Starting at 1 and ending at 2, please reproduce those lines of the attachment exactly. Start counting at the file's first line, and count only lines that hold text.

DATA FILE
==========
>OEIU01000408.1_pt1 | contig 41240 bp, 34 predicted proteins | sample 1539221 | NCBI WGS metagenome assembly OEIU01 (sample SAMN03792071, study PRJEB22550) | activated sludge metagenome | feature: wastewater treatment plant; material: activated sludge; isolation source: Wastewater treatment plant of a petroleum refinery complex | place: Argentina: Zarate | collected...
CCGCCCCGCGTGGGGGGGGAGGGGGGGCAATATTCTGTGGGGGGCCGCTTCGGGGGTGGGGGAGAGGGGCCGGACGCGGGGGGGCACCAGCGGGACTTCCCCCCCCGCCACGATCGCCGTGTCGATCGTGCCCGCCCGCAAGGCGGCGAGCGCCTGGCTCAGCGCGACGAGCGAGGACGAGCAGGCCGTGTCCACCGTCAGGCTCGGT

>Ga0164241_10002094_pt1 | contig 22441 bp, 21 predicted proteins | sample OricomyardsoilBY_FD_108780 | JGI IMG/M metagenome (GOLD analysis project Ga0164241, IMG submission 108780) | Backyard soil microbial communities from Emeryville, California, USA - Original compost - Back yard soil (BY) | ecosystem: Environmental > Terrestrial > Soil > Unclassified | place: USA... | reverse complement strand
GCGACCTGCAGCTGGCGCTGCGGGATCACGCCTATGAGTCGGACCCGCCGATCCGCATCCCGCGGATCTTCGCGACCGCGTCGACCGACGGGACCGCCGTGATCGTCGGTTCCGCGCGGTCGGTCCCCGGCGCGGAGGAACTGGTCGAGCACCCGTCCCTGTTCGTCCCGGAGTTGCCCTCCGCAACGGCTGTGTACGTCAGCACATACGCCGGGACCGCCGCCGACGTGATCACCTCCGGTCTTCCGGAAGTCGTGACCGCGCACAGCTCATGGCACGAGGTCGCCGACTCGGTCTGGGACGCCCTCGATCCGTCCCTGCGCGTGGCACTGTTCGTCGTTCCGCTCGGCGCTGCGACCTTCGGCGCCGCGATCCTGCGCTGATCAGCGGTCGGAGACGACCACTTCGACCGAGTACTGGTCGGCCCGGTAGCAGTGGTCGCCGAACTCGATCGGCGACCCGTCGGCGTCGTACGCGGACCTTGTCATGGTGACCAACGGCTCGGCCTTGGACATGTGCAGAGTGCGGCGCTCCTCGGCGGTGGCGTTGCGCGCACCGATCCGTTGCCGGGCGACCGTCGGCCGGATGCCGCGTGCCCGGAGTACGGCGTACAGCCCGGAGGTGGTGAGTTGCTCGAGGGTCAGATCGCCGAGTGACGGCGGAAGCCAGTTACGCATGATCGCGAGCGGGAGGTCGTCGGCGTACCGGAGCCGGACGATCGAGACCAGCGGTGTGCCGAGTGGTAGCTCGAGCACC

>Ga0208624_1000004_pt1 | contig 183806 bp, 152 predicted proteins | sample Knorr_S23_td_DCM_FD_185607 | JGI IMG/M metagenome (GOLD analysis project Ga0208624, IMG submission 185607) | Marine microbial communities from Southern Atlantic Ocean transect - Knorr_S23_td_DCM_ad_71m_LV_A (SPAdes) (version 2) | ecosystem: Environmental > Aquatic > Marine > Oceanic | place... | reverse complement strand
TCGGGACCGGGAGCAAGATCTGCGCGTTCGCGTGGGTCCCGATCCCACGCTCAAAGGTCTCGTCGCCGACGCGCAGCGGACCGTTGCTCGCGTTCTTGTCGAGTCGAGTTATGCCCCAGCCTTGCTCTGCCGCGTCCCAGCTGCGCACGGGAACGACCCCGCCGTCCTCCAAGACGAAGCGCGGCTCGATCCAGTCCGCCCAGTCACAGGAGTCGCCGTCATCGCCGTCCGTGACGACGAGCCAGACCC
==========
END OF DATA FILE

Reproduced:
>OEIU01000408.1_pt1 | contig 41240 bp, 34 predicted proteins | sample 1539221 | NCBI WGS metagenome assembly OEIU01 (sample SAMN03792071, study PRJEB22550) | activated sludge metagenome | feature: wastewater treatment plant; material: activated sludge; isolation source: Wastewater treatment plant of a petroleum refinery complex | place: Argentina: Zarate | collected...
CCGCCCCGCGTGGGGGGGGAGGGGGGGCAATATTCTGTGGGGGGCCGCTTCGGGGGTGGGGGAGAGGGGCCGGACGCGGGGGGGCACCAGCGGGACTTCCCCCCCCGCCACGATCGCCGTGTCGATCGTGCCCGCCCGCAAGGCGGCGAGCGCCTGGCTCAGCGCGACGAGCGAGGACGAGCAGGCCGTGTCCACCGTCAGGCTCGGT